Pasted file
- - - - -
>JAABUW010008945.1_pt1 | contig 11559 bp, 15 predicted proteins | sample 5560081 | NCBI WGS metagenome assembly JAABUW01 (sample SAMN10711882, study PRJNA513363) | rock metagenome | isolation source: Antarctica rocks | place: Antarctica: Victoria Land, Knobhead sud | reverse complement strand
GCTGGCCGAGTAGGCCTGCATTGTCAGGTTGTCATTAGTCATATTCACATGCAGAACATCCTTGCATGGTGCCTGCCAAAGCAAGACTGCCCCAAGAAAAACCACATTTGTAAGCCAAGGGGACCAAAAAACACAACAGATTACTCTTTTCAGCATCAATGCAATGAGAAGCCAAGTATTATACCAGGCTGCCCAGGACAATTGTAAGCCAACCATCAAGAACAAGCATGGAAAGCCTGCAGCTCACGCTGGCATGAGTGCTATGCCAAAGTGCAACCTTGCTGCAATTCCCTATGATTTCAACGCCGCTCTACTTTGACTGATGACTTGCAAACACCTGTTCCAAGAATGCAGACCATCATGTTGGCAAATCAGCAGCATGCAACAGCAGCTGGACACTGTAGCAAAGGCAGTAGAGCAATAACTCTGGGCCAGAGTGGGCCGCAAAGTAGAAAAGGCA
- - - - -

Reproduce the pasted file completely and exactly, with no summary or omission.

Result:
>JAABUW010008945.1_pt1 | contig 11559 bp, 15 predicted proteins | sample 5560081 | NCBI WGS metagenome assembly JAABUW01 (sample SAMN10711882, study PRJNA513363) | rock metagenome | isolation source: Antarctica rocks | place: Antarctica: Victoria Land, Knobhead sud | reverse complement strand
GCTGGCCGAGTAGGCCTGCATTGTCAGGTTGTCATTAGTCATATTCACATGCAGAACATCCTTGCATGGTGCCTGCCAAAGCAAGACTGCCCCAAGAAAAACCACATTTGTAAGCCAAGGGGACCAAAAAACACAACAGATTACTCTTTTCAGCATCAATGCAATGAGAAGCCAAGTATTATACCAGGCTGCCCAGGACAATTGTAAGCCAACCATCAAGAACAAGCATGGAAAGCCTGCAGCTCACGCTGGCATGAGTGCTATGCCAAAGTGCAACCTTGCTGCAATTCCCTATGATTTCAACGCCGCTCTACTTTGACTGATGACTTGCAAACACCTGTTCCAAGAATGCAGACCATCATGTTGGCAAATCAGCAGCATGCAACAGCAGCTGGACACTGTAGCAAAGGCAGTAGAGCAATAACTCTGGGCCAGAGTGGGCCGCAAAGTAGAAAAGGCA